We found a lethal white fly agaric and talked about it. Then we saw more white among the moss and the blueberry plants. I thought there were more fly agarics. But on closer inspection we saw this:

Winston suggested: A dinosaur?

The curious mushroom pickers stared in awe at the find.

The nature here looks just like a Swedish forest.

Edward explores the "jungle" along the roadside with one of the organizers, Ladka.

The big teeth sticking out at the front that it is a wild boar. Now there is the wild boar skull to be seen in the bungalow at Svobodum.

A blessing in disguise with joint worldschooler efforts

Early in the morning (for us 8 am is very early) I decided that we should go to Lidl in the nearby town of Frydlant to buy some breakfast items as we were running low. Henry and Edward came with me. On the way back I heard strange sounds from the wheel and stopped a couple of hundred meters  away from Lidl. Puncture! Alone and inexperienced with this with a 7 year old and a crying 1 year old (a careless lady in Lidl had crashed into him accidently with the shopping trolley) . I nursed him on the pavement until he became calm enough and started looking for the spare wheel. It was an art to move the items in the car booth and open the extra place for the spare wheel while carrying Edward on my hip.

Exciting day that could have gone really bad without worldschoolers!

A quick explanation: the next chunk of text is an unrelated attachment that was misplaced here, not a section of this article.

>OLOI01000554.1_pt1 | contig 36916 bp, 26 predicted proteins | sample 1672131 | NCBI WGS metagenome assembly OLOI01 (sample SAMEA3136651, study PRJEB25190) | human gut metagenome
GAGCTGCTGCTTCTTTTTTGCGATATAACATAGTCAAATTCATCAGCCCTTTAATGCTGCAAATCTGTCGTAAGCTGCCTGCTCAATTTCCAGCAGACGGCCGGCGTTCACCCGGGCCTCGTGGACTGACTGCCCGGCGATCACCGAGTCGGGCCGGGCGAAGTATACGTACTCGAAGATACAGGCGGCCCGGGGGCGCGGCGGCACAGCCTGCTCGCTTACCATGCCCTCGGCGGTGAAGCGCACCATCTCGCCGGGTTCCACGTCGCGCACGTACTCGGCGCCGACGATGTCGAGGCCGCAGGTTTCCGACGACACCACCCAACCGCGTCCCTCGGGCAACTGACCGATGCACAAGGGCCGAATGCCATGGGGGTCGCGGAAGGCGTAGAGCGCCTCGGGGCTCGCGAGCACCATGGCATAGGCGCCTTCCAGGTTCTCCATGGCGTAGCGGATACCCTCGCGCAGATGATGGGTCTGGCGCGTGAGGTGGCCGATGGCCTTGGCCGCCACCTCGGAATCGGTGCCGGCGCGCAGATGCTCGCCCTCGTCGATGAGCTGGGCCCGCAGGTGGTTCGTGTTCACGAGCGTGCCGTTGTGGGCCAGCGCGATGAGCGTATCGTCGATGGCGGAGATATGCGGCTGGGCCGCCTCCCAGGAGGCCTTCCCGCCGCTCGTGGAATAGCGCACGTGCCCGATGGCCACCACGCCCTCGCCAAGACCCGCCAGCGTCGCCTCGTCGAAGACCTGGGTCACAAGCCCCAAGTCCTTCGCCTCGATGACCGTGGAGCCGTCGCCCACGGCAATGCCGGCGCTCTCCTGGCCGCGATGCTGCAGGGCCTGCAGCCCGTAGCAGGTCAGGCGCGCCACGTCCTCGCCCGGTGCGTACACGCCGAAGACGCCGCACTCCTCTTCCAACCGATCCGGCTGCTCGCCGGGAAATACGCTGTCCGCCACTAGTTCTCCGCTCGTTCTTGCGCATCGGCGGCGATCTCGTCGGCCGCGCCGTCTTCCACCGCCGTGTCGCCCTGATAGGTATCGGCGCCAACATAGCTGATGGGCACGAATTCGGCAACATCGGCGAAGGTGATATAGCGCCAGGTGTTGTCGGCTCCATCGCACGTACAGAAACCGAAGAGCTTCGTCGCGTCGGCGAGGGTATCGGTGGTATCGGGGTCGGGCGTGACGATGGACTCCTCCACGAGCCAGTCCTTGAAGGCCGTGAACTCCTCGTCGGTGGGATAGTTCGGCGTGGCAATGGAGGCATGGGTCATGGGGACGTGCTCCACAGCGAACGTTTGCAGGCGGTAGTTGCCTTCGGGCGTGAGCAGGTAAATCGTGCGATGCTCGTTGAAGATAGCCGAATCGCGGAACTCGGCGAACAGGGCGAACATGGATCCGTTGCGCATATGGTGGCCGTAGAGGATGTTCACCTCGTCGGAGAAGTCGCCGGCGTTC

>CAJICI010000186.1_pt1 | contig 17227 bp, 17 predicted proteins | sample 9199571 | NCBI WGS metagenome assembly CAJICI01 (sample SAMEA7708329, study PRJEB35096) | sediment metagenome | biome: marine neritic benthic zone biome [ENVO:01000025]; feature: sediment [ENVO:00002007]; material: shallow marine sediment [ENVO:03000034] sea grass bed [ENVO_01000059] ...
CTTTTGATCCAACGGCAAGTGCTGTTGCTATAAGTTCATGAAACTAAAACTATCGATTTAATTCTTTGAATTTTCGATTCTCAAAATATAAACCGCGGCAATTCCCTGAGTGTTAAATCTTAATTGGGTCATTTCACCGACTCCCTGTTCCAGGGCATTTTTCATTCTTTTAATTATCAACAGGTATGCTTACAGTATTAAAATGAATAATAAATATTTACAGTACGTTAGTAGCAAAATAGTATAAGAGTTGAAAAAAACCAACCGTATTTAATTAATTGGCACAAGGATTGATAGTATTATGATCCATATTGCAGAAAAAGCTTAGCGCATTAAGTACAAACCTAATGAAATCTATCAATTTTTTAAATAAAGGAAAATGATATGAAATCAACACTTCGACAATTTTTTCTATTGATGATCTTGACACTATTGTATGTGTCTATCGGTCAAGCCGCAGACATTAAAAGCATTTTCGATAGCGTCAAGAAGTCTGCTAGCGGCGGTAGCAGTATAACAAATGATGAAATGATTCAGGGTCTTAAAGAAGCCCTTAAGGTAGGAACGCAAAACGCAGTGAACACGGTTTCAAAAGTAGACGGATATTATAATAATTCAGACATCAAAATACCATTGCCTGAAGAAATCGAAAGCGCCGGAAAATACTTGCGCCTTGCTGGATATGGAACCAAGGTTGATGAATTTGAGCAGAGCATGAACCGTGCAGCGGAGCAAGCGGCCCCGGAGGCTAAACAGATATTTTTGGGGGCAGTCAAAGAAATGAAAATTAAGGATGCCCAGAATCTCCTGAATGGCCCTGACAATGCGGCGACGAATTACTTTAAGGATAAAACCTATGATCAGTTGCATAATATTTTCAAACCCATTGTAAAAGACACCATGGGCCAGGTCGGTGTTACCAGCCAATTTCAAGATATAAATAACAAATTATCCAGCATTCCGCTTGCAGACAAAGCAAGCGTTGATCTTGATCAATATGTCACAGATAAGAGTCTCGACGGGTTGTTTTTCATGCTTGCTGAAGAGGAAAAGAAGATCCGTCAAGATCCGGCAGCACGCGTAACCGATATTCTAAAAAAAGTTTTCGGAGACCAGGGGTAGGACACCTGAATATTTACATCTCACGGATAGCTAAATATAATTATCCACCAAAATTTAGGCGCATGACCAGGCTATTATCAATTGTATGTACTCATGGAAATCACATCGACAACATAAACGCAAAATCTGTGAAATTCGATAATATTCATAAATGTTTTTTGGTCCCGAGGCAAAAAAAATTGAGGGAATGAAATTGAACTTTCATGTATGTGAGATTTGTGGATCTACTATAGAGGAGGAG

A friend that had also shopped on Lidl came by to assist first. There were no tools in the car to remove the wheel. A second family came by but they had no tools either in their car. The tire workshop, which was 200 meters away, had closed for summer holidays. Some more trying and we decided it was time to go back. The kubb game was so delayed it had to be postponed, as the kubb was in the first familys car. Then a third family turned up with a 4th persons tools. Which broke! But family number 3 stayed there and helped while I went back and switched with my husband so the kids could come back to the retreat. After 6 hours the car was finally fixed and had new tires. Thanks to joint forces from the worldschoolers we were able to solve the problem and this adventure became a small anecdote in itself.

Final thoughts on the retreat

One of the meetings in the evenings. Kids grilling cookies on the fire!

I just knew a few of the participants from before, mainly friends and some core members of the Czech unschooling organization. A little more than half of the participants were Czech families. There were 3 families from Sweden, some from Germany, Luxembourg, Slovakia, USA and Poland. It was fun to get to know so many new families at the camp and get invitations, and also be able to invite back. It has been good, and more good will come out of this I think.

I gave a small talk about the situation in Sweden - why we had to leave and how we made our disadvantage an advantage. It felt good to have told the participants about it. I think there was a special respect for the situation for Swedish homeschooling families in exile as the Czech families have already experienced communism and could see some similarities.

Next year, this fantastic worldschooling camp will be held again so please note July 17-26 in your calendar. We plan to be there of course!